Getting sick when you visit rural Africa was unavoidable, it would seem. Everyone came down with either dehydration, stomach infections, heat exhaustion, infected cuts or sores, you name it. Life was just tough.

Of course, I myself was not immune to the harsh climate of the Kenyan tropics. After a few weeks of jungle adventure and hiking in the forests, my immune system took its first hit.

I had been feeling really run down and overly tired every day. The hot, humid air of the forest zapped me of my energy almost instantly when I walked the trails to conduct research. The overall excitement of life I was feeling at the time helped mask how tired I truly was, which was nice. But not paying attention to my body was an epic mistake.

The constant dehydration notwithstanding, I was getting terrible stomach pain. Unbearable stomach pain. Some mornings, I was doubled over, clutching my stomach in confused and bitter agony as I fumbled to get ready for work. I walked with the group for a couple of weeks feeling this way, not bothering to mention it to anyone. Then the diarrhea started.

The day I decided to say something to the staff was the day I got sick out in the forest. I was hiking with everyone and suddenly needed to find a toilet. I ran behind a tree and nearly shit my pants! I was so embarrassed, demoralized and weak from lack of fluids. The walk back to base was a long, puckered one to say the least.

Enter, the Diani Hospital!!

The nearest hospital was in a coastal tourist town called Diani, about two hours’ drive away. And it was awesome!

 

Air-conditioning. CHECK!

Three meals a day delivered in bed. CHECK!

Your own TV and stack of DVD’s. CHECK!

A clean place to sleep all day. CHECK!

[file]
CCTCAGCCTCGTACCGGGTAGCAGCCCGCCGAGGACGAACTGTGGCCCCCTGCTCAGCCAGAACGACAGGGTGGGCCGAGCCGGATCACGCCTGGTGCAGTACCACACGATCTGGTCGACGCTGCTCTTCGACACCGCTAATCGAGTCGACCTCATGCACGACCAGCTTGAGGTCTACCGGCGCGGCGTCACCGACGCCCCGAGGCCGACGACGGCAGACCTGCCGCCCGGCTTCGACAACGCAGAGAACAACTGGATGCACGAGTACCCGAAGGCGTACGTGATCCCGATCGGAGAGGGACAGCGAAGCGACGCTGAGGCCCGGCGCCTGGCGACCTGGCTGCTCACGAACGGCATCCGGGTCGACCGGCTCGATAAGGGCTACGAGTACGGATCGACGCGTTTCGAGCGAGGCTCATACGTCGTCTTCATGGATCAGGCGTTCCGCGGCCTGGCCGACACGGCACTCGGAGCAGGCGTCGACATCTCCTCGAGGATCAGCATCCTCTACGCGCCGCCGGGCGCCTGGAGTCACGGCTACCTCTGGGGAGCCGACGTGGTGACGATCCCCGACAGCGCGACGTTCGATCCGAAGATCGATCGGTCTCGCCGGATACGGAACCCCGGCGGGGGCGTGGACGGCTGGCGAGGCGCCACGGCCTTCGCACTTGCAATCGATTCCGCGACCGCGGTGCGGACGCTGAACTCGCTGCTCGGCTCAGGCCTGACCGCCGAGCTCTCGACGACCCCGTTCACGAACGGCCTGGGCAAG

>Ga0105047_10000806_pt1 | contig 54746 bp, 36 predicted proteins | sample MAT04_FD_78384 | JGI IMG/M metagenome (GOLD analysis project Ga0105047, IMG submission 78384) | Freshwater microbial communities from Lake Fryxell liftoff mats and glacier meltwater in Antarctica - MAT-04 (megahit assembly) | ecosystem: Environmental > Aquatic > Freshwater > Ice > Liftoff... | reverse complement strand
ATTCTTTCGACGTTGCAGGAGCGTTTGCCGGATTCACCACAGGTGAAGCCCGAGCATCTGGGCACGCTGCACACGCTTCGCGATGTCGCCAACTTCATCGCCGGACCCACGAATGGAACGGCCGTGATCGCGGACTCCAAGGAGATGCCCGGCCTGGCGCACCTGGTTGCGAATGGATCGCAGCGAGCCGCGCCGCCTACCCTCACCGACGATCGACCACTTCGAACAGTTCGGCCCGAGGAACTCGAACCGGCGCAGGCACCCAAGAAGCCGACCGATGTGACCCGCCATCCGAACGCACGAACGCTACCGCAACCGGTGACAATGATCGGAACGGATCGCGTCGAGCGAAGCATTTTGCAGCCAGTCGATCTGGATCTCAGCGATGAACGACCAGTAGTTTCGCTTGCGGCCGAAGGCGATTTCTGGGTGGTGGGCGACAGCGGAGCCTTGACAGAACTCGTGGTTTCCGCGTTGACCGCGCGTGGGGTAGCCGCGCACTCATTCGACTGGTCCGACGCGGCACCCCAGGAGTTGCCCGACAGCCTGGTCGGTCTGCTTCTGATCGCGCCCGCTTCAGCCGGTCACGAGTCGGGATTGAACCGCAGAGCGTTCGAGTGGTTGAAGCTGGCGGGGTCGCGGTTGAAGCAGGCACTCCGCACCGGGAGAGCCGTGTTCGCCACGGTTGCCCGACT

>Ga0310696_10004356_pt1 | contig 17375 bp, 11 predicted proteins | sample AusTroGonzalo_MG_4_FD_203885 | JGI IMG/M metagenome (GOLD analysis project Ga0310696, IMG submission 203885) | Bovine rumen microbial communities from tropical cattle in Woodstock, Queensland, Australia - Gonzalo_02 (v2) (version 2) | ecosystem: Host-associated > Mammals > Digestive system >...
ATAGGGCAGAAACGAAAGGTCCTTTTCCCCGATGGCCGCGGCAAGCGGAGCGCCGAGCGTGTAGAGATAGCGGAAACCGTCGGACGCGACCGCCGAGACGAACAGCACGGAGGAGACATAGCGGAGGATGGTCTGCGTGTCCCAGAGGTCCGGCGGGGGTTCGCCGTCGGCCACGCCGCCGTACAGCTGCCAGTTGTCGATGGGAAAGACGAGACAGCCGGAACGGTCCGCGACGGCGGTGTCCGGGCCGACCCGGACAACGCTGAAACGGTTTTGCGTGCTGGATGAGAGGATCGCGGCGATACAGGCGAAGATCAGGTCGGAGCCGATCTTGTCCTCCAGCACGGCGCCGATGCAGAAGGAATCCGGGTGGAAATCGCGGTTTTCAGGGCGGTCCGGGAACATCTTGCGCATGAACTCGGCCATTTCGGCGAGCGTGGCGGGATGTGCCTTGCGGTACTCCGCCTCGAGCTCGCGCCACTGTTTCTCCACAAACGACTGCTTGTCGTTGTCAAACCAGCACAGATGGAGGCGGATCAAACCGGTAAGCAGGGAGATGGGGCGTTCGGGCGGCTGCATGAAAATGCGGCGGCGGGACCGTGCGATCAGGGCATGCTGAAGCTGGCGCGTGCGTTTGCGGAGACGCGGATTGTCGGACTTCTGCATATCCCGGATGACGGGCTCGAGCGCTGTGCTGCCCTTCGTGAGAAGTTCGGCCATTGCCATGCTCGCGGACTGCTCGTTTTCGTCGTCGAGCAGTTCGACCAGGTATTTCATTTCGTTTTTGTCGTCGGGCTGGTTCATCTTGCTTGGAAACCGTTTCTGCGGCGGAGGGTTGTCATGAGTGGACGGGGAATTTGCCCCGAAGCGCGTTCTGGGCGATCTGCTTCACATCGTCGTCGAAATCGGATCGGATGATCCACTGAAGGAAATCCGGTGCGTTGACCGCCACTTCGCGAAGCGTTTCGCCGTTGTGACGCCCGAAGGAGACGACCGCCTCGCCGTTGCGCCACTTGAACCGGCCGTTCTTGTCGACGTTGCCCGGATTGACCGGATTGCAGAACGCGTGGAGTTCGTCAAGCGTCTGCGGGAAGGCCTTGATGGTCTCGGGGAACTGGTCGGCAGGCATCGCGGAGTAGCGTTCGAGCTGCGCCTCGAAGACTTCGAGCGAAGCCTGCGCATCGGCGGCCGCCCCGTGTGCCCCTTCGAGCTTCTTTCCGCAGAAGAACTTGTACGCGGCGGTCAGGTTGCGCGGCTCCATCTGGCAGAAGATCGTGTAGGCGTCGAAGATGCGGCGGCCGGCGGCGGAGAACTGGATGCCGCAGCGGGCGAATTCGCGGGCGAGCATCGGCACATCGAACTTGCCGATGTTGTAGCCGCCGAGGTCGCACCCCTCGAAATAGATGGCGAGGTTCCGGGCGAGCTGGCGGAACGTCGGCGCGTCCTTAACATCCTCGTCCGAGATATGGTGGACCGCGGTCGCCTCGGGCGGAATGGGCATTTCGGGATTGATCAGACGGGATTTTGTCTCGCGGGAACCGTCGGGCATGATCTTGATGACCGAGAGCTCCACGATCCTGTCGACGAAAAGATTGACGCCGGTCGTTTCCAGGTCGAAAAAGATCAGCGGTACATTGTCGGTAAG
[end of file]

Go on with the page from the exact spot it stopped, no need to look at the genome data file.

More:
I arrived there looking like a hollowed out mummy with dark eyes and pale grey skin.

I was in bad shape. The doctor ran some quick tests and decided I had some nasty bacteria in my stomach causing my violent bouts of stomach rage. Two days in an air conditioned room with an IV in my hand to deliver fluids, and a regiment of antibiotics, and I was good as new!

I was so pleased to be feeling better. I rejoined my friends and fell immediately back in love with life, with Kenya, with partying and having a good time again.

This was good news because we were getting ready to leave for Tsavo, a rural town in dusty, central Kenya, 90 miles from Mt. Kilimanjaro!!

What I should have taken away from this experience was to drink lots more water, less alcohol and to never feel ashamed to speak up and ask for help. At the time, I guess I felt admitting I was sick and couldn’t participate was a sign of weakness. I don’t know. But this was the first however, of many lessons, Africa would beat over my head, till I stopped to listen.

Never feel ashamed to speak up and ask for help #IntuitiveLiving Click To Tweet

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